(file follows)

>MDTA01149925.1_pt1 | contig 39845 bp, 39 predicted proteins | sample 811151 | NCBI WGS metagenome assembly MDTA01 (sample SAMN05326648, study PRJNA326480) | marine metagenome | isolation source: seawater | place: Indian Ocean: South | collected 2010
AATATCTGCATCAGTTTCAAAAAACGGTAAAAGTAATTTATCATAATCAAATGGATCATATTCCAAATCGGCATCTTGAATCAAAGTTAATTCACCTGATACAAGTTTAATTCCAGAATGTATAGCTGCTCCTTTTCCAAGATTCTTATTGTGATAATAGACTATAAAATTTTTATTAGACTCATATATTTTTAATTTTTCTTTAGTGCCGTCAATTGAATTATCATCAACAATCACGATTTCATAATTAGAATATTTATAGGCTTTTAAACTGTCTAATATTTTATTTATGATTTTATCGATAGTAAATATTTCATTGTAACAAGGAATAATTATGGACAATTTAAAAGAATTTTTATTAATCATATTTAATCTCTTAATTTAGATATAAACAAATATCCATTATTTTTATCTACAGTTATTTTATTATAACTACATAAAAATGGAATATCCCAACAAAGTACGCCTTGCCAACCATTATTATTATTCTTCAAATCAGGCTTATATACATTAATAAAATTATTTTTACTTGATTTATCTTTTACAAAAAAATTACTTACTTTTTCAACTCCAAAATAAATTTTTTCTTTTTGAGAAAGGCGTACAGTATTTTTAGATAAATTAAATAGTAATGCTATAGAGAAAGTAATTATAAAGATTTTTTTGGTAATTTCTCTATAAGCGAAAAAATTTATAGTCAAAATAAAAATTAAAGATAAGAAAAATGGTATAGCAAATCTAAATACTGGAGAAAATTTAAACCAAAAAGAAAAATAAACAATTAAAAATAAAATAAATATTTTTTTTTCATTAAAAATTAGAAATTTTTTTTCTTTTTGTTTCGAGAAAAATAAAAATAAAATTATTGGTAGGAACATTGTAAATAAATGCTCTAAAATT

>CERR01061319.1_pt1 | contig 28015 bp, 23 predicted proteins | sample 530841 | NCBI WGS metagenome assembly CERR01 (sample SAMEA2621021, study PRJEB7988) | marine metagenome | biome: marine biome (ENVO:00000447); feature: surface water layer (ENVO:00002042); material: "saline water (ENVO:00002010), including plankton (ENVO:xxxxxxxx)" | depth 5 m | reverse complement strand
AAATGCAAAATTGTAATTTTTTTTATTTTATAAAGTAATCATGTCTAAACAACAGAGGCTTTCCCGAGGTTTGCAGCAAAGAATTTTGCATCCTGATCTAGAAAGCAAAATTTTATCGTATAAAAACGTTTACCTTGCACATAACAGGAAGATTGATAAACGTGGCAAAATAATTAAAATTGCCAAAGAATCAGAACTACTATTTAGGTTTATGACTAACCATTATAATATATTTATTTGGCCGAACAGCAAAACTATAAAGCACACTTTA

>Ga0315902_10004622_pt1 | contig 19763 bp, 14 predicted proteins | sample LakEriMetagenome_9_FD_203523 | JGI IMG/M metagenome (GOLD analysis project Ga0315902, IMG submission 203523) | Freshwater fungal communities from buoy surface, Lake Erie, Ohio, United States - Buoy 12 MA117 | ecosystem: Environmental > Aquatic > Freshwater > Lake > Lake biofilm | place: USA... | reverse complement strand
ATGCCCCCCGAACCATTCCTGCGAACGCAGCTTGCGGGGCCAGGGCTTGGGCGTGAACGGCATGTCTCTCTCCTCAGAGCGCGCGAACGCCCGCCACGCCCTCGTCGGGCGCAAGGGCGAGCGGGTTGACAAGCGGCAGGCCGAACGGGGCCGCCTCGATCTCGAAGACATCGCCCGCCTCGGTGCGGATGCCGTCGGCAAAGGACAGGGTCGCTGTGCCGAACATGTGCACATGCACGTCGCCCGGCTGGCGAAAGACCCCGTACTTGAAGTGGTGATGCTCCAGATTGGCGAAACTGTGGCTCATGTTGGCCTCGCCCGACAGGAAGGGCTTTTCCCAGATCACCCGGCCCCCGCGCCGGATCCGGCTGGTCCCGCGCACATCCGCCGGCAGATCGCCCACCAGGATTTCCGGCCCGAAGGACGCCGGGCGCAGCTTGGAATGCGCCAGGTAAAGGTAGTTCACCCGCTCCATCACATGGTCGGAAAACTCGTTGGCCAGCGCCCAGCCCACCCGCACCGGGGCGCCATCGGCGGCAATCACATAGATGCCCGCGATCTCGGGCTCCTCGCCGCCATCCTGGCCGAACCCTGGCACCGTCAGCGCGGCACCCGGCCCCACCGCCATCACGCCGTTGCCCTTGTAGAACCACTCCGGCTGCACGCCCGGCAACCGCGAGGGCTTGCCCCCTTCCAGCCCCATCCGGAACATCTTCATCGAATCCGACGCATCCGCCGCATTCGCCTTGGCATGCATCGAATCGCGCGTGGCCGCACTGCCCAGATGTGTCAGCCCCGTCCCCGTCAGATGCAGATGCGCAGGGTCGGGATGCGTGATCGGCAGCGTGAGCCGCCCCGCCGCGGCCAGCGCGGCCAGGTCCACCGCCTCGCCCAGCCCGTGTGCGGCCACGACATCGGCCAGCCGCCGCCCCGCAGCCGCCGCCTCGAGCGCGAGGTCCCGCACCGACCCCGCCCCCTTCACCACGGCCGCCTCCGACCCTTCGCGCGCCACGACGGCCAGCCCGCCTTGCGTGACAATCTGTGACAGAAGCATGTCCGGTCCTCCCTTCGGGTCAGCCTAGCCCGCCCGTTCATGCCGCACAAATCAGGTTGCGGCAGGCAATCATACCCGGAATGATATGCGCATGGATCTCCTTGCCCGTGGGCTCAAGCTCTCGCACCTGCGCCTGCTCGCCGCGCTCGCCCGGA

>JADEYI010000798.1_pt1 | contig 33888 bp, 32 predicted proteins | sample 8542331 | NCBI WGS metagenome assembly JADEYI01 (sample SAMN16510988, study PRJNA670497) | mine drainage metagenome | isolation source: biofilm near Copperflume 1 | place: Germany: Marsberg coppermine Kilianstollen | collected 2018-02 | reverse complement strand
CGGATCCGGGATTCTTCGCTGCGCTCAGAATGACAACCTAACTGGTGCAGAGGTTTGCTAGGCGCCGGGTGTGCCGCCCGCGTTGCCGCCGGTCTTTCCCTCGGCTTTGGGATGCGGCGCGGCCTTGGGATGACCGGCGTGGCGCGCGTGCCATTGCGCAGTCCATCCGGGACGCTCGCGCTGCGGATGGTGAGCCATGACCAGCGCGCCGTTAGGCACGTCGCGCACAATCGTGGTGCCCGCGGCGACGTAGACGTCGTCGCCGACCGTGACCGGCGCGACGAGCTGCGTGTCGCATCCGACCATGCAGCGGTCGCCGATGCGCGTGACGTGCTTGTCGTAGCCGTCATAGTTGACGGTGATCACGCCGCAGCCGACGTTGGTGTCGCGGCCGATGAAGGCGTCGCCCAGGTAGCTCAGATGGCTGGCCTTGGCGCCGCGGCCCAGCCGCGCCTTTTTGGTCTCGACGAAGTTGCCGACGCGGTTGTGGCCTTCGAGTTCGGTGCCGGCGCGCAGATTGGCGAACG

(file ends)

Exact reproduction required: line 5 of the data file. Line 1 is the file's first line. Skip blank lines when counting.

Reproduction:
>Ga0315902_10004622_pt1 | contig 19763 bp, 14 predicted proteins | sample LakEriMetagenome_9_FD_203523 | JGI IMG/M metagenome (GOLD analysis project Ga0315902, IMG submission 203523) | Freshwater fungal communities from buoy surface, Lake Erie, Ohio, United States - Buoy 12 MA117 | ecosystem: Environmental > Aquatic > Freshwater > Lake > Lake biofilm | place: USA... | reverse complement strand